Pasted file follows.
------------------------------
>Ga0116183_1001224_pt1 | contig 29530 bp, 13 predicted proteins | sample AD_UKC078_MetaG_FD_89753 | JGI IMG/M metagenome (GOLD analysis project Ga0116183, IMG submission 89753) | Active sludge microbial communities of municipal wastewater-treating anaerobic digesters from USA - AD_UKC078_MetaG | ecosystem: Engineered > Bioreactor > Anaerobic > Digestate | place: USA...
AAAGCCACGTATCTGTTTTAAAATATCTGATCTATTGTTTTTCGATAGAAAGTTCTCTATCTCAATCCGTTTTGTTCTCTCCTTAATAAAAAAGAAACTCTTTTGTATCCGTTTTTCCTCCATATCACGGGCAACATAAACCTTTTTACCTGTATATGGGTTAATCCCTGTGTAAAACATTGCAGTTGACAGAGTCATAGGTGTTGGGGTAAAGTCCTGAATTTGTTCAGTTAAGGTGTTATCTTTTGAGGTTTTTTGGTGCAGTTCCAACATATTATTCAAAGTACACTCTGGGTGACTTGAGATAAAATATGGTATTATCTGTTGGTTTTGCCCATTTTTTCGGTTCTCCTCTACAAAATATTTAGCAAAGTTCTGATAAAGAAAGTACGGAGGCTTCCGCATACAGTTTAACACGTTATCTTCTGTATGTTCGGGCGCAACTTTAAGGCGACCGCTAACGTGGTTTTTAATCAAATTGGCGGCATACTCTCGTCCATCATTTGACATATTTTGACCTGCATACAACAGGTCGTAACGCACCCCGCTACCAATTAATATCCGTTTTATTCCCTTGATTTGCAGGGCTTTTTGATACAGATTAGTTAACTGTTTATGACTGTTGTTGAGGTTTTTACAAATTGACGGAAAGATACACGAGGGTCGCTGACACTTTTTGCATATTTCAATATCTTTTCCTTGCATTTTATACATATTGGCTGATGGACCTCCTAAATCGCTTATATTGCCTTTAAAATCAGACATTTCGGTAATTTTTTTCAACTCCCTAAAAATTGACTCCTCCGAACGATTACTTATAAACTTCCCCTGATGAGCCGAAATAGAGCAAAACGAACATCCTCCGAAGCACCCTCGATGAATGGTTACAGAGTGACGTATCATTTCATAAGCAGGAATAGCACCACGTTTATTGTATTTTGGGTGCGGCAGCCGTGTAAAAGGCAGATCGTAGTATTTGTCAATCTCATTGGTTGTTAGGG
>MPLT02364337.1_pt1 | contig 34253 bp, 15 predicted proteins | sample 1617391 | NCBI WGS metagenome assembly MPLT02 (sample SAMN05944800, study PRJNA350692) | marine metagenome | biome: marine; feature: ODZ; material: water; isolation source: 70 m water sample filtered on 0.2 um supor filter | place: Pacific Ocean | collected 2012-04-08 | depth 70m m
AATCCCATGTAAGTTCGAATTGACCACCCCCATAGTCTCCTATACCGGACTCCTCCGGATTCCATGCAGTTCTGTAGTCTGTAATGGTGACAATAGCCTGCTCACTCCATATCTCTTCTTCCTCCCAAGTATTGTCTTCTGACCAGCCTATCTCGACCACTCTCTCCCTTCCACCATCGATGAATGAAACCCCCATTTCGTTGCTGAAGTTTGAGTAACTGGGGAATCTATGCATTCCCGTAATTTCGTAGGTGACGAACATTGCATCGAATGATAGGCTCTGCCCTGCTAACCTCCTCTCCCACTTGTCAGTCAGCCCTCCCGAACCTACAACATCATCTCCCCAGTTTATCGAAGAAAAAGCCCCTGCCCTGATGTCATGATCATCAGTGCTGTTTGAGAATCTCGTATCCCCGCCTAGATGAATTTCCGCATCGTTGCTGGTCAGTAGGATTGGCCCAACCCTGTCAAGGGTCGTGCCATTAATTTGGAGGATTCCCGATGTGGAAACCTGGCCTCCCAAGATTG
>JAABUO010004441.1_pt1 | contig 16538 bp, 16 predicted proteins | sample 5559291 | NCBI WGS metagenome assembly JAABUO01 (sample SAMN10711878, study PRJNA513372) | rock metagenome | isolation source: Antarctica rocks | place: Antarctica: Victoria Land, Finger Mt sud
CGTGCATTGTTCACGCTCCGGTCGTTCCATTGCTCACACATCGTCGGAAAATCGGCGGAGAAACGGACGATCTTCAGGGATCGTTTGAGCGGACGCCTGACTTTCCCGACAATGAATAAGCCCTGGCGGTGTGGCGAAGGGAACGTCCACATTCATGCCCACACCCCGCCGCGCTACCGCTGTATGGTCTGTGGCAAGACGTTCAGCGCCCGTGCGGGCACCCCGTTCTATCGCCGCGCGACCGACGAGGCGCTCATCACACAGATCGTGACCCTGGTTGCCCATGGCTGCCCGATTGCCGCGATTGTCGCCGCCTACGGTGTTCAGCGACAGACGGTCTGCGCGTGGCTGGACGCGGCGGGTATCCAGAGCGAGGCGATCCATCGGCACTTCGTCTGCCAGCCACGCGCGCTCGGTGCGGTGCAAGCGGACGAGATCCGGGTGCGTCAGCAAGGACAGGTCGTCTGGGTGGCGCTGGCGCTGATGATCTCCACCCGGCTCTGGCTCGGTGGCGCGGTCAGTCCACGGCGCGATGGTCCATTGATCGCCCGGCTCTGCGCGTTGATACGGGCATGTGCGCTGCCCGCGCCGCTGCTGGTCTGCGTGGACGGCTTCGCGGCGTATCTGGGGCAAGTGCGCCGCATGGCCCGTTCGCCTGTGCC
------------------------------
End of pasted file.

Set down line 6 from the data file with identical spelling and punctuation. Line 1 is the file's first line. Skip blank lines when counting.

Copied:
CGTGCATTGTTCACGCTCCGGTCGTTCCATTGCTCACACATCGTCGGAAAATCGGCGGAGAAACGGACGATCTTCAGGGATCGTTTGAGCGGACGCCTGACTTTCCCGACAATGAATAAGCCCTGGCGGTGTGGCGAAGGGAACGTCCACATTCATGCCCACACCCCGCCGCGCTACCGCTGTATGGTCTGTGGCAAGACGTTCAGCGCCCGTGCGGGCACCCCGTTCTATCGCCGCGCGACCGACGAGGCGCTCATCACACAGATCGTGACCCTGGTTGCCCATGGCTGCCCGATTGCCGCGATTGTCGCCGCCTACGGTGTTCAGCGACAGACGGTCTGCGCGTGGCTGGACGCGGCGGGTATCCAGAGCGAGGCGATCCATCGGCACTTCGTCTGCCAGCCACGCGCGCTCGGTGCGGTGCAAGCGGACGAGATCCGGGTGCGTCAGCAAGGACAGGTCGTCTGGGTGGCGCTGGCGCTGATGATCTCCACCCGGCTCTGGCTCGGTGGCGCGGTCAGTCCACGGCGCGATGGTCCATTGATCGCCCGGCTCTGCGCGTTGATACGGGCATGTGCGCTGCCCGCGCCGCTGCTGGTCTGCGTGGACGGCTTCGCGGCGTATCTGGGGCAAGTGCGCCGCATGGCCCGTTCGCCTGTGCC